Shad goes behind the scenes at the National Cat Centre

There is no creature as curious as a cat.  And I have always been curious about what lies beyond the adoption pens at the National Cat Centre in Chelwood Gate.  The NCC is headquarters for Cats Protection and boasts the largest cat rehoming centre in the UK looking after anything up to 200 cats and kittens at any one time and rehoming over 1000 little cherubs every year.  John and I walked into the reception area excited to meet Danielle the Centre Manger for our exclusive behind the scenes tour.  John had brushed my coat before we left so I looked extra silky and I puffed out my chest fur as we were greeted by a smiling Danielle who started by introducing us to Poppy.  Poppy is a friendly black and white that has been in care for many months and now spends her days helping reception staff answer the phones and checking the corners for mice in the hopes of getting noticed by prospective owners as they wander through.  Just off reception is a meeting room specially designated for potential owners to sit and spend time with the cat they like before deciding if things could work between them.  It’s full of comfy chairs, ping pong balls and a window that lets you watch the birds land on the swaying branches of the trees outside.  Danielle told us about a cat called Marmite who lived at the Centre for a long time because he had FIV (feline immunodeficiency virus) and I smiled to myself as I imagined him in the meeting room greeting the lady that would later adopt him.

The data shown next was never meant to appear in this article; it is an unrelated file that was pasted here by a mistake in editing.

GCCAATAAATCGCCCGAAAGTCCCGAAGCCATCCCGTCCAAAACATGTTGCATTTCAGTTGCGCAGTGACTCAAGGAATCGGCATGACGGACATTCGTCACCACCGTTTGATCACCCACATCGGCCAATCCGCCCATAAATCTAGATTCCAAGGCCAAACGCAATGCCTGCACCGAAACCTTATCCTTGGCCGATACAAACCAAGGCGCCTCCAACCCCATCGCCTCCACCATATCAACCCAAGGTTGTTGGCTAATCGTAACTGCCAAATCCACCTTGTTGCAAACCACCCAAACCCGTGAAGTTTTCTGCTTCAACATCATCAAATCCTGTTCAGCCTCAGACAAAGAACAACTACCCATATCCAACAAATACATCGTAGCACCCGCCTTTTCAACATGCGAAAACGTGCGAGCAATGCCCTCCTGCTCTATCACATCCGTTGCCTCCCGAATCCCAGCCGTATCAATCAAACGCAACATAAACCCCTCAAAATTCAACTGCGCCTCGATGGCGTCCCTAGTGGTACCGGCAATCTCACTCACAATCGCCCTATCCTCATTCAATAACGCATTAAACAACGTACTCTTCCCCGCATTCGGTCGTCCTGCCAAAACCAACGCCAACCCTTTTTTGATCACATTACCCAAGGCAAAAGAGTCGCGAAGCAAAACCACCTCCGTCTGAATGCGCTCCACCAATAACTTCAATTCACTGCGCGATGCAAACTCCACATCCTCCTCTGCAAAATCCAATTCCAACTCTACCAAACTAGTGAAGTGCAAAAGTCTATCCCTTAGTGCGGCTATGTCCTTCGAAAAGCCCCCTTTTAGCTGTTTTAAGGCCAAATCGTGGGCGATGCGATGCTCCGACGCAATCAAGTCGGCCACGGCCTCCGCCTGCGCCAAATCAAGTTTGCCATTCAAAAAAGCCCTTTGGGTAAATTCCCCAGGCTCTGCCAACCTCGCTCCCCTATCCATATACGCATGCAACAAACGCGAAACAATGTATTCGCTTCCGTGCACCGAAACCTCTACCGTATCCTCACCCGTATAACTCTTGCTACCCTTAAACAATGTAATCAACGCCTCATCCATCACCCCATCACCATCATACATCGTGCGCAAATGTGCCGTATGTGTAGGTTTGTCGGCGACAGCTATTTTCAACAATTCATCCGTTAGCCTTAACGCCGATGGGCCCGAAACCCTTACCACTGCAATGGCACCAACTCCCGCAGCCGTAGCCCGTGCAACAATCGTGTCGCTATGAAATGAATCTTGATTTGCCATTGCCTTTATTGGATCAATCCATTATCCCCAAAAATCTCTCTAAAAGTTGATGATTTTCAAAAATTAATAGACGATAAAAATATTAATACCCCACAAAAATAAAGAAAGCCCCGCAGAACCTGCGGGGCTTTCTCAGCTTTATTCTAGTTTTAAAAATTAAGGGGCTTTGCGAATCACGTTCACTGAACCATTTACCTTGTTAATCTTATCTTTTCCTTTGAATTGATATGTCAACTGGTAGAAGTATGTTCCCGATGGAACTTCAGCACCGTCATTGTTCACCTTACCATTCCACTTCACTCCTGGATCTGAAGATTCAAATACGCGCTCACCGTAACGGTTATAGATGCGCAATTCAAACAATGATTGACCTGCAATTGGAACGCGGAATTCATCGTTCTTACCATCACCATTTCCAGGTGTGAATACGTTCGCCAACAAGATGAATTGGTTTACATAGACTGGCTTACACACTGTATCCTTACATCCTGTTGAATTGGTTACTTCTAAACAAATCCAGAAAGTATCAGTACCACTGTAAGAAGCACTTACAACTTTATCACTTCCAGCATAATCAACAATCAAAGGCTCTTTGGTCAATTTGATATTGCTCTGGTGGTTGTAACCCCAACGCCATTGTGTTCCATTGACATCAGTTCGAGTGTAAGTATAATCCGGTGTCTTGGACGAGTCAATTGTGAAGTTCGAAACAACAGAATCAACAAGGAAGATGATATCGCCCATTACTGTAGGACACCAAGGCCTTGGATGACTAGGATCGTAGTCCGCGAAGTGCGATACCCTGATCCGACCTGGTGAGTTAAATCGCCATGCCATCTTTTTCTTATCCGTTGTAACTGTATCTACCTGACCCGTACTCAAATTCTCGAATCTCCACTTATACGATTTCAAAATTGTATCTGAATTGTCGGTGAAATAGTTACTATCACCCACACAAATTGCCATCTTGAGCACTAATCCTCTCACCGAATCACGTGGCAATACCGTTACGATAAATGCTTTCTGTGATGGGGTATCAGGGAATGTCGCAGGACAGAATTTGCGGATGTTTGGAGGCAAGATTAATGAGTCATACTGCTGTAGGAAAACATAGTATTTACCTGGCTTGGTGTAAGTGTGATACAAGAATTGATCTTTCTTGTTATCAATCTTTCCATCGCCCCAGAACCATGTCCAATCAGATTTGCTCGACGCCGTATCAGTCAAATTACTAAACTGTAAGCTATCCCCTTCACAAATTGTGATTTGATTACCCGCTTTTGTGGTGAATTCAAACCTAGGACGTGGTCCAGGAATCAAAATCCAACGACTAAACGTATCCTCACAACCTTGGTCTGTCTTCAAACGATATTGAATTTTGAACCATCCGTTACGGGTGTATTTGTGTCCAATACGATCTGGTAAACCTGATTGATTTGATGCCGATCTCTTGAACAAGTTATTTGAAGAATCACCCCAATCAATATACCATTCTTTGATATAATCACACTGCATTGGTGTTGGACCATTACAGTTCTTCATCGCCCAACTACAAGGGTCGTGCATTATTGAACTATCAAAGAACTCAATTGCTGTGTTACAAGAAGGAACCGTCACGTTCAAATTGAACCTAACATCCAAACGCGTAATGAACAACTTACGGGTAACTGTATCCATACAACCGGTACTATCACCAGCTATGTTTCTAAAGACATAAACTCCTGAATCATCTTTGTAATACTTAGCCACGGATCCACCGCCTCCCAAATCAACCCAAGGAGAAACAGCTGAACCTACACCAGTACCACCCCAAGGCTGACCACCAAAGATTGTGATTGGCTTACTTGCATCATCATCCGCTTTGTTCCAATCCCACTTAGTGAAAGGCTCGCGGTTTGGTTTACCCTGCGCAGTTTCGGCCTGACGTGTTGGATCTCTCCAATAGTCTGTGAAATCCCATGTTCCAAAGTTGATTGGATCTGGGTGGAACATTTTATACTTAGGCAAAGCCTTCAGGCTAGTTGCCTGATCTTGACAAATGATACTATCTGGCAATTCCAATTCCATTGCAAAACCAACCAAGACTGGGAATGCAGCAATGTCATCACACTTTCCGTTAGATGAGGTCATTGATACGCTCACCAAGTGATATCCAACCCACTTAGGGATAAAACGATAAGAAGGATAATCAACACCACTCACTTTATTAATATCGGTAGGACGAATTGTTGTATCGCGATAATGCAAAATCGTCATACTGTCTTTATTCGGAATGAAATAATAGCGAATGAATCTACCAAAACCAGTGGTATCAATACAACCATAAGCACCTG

Reception

Reception

NCC Reception – Spherical Image – RICOH THETA

As we moved through the double-doors into the adoption pen wing, Danielle showed us the Enrichment Room which we could not enter as 6 year old Tabitha was in there undertaking a desensitisation programme.  This involves carefully exposing the cat to various situations in a controlled manner such as the sound of a vacuum cleaner, meeting a stranger or hearing a doorbell to determine which triggers cause the cat to have behavioural issues.  Tabitha has been rehomed and returned 3 times because she becomes aggressive so the desensitisation programme will help her become accustomed to normal household noises in the hope that she will soon find her forever home.  I had a quick word with her through the door while the humans were talking and she said she gets angry when she is rehomed because she doesn’t know anyone there and it makes her feel scared.